Development or just gentrification?

Like so many people in DC, I moved over Labor Day weekend.

While I didn’t shed any tears for my old apartment (thanks to memories of bedbugs, shootings, and cockroaches) I missed watching the rapid development on the right arm of the Red Line.

For two years, I commuted downtown on the Red Line. Half of it was aboveground, a perk to living in the northern part of the District. I now travel from Eastern Market, which means that while my commute is shorter, it is also now entirely underground.

The perks of an aboveground commute go beyond exposure to sunlight and cell service–you get to watch the city grow around you.

Here’s some of the development I saw between Union Station and Fort Totten in just two years:

NoMa/Gallaudet University

NoMa has undergone such rapid development in the past few years that many of its high-rise apartments are still vacant. The station opened in 2004 amid warehouses and industrial parks. Then named New York Avenue, it didn’t take long for high-profile tenants like the Justice Department, the Department of Veterans Affairs, the Securities and Exchange Commission, CNN, and NPR to draw development to the area, and the neighborhood’s eventual rebranding to NoMa – “North of Massachusetts Ave.” According to The Washington Post, as of March 2014 NoMa was 50 percent built out, with “16 million feet of office space, two hotels, almost 5,000 residential units and 200,000 square feet of retail space.”

I’m unsurprised by NoMa’s boom because opening new transportation options to previously less-accessible areas creates the kind of demand that leads to widespread development. Check out a brief history of NoMa’s development in Smart Growth America and the Urban Land Institute for more.

Rhode Island Ave. (I moved to DC in 2012, but don’t forget about the big construction project in 2011 to build Rhode Island Row, a new set of shops and apartment buildings adjacent to the Metro.)

Watching the Carlos Rosario International Public Charter School go up was a staple of my morning commute. The building went up so quickly that even Google Maps still shows anempty, overgrown lot.

carlos rosario before

Now it’s this cool, modern building overlooking the Metro Branch Trail.

Carlos Rosario 2014

Today you can watch construction start on a long-awaited pedestrian bridge that givescommuters on the west side of the station safe, easy access to the platform.

Ped Bridge

Brookland/CUA

Brookland’s trumpeted development project, Monroe Street Market, surged to life last year. The mixed-use development was intended to create a “college main street experience,” according to UrbanTurf. Within the last year, several boutique shops have opened and a large Barnes & Noble now draws CUA students shopping for textbooks.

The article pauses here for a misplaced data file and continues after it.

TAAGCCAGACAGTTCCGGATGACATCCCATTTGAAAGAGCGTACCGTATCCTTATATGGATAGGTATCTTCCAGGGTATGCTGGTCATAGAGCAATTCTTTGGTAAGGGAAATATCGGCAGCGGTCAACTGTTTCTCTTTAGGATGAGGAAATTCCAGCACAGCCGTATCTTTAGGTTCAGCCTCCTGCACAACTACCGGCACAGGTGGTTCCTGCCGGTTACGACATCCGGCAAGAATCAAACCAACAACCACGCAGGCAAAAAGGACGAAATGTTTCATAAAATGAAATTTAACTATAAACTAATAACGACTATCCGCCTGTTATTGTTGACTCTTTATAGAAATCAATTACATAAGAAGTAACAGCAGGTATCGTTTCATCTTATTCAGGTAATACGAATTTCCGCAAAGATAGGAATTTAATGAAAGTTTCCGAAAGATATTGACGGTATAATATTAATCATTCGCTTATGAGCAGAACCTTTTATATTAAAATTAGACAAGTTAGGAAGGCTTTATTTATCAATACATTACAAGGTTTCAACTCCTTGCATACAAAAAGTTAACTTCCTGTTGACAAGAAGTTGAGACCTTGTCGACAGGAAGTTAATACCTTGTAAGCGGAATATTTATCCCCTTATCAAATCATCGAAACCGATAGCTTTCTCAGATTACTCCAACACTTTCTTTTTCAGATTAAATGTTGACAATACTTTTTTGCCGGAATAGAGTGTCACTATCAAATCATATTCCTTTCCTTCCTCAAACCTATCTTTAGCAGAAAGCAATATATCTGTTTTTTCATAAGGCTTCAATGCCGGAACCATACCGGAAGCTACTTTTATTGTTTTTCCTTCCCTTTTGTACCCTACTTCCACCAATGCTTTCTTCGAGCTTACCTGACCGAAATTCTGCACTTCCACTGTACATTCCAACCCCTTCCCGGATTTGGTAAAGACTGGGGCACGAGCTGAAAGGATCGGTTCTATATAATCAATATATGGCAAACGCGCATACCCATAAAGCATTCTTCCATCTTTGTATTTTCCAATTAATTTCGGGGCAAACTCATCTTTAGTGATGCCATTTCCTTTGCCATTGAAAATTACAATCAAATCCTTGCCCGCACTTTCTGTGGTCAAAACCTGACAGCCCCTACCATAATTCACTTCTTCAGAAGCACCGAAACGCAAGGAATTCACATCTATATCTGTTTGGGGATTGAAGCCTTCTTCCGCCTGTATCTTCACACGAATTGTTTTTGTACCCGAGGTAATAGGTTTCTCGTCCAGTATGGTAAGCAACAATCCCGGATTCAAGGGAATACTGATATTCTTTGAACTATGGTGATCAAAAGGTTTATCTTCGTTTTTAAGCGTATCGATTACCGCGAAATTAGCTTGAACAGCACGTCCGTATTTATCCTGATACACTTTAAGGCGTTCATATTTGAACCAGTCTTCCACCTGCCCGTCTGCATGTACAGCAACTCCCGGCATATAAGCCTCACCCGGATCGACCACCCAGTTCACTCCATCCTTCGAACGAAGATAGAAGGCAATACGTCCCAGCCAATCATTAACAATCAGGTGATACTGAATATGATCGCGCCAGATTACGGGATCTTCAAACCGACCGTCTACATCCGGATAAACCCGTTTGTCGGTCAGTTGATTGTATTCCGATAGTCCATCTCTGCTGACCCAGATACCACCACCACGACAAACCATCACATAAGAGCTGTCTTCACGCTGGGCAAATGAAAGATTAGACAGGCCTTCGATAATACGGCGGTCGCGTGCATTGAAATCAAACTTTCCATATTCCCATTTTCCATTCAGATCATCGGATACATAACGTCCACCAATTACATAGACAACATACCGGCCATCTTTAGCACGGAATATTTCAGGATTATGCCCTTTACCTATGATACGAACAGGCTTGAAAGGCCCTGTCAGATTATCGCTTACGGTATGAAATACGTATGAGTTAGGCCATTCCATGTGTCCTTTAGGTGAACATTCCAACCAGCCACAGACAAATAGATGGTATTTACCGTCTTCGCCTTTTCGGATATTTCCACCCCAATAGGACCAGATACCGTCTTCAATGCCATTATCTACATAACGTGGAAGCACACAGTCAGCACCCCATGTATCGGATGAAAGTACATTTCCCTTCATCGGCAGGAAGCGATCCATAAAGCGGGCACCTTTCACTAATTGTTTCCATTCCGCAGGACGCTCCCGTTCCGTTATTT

Last month, MRP won a bid to develop nearly 300 additional apartment units and a new Kiss & Ride lot just east of the Metro. This has some, including the president of the local civic association, up in arms, accusing Metro of being more concerned with their bottom line than the health of the community. Construction will begin in 2016.

Fort Totten

Speaking with long-time neighborhood residents, development in Fort Totten was stalled in the talking phase. While the luxury apartment complex that now surrounds the station was completed in 2012, the neighborhood is still a food desert — grocery stores had been promised for decades without being delivered. My cheap rent on the other side of the tracks made sense.

Fort Totten, 2014

However, recent reports say my former neighborhood is becoming a hot item for developers. Construction has finally begun on Art Place, a $116 million mixed-use complex with 500 residential units and a children’s museum. Fort Totten Square is another planned development, a four-story apartment complex anchored by a Walmart on the first floor.

The Walmart has obvious benefits (jobs, no more driving to Maryland for groceries) and the children’s museum would hopefully provide cultural benefit or fun activities for the many young immigrant families in the neighborhood. But will the “market rate yet competitive” apartment rents promised by Totten Square be affordable for the people pushed farther and farther from downtown DC to find places to live?

From Columbia Heights, Brookland, and Petworth, development approaches Fort Totten from all angles. What that means for the current residents is unclear.

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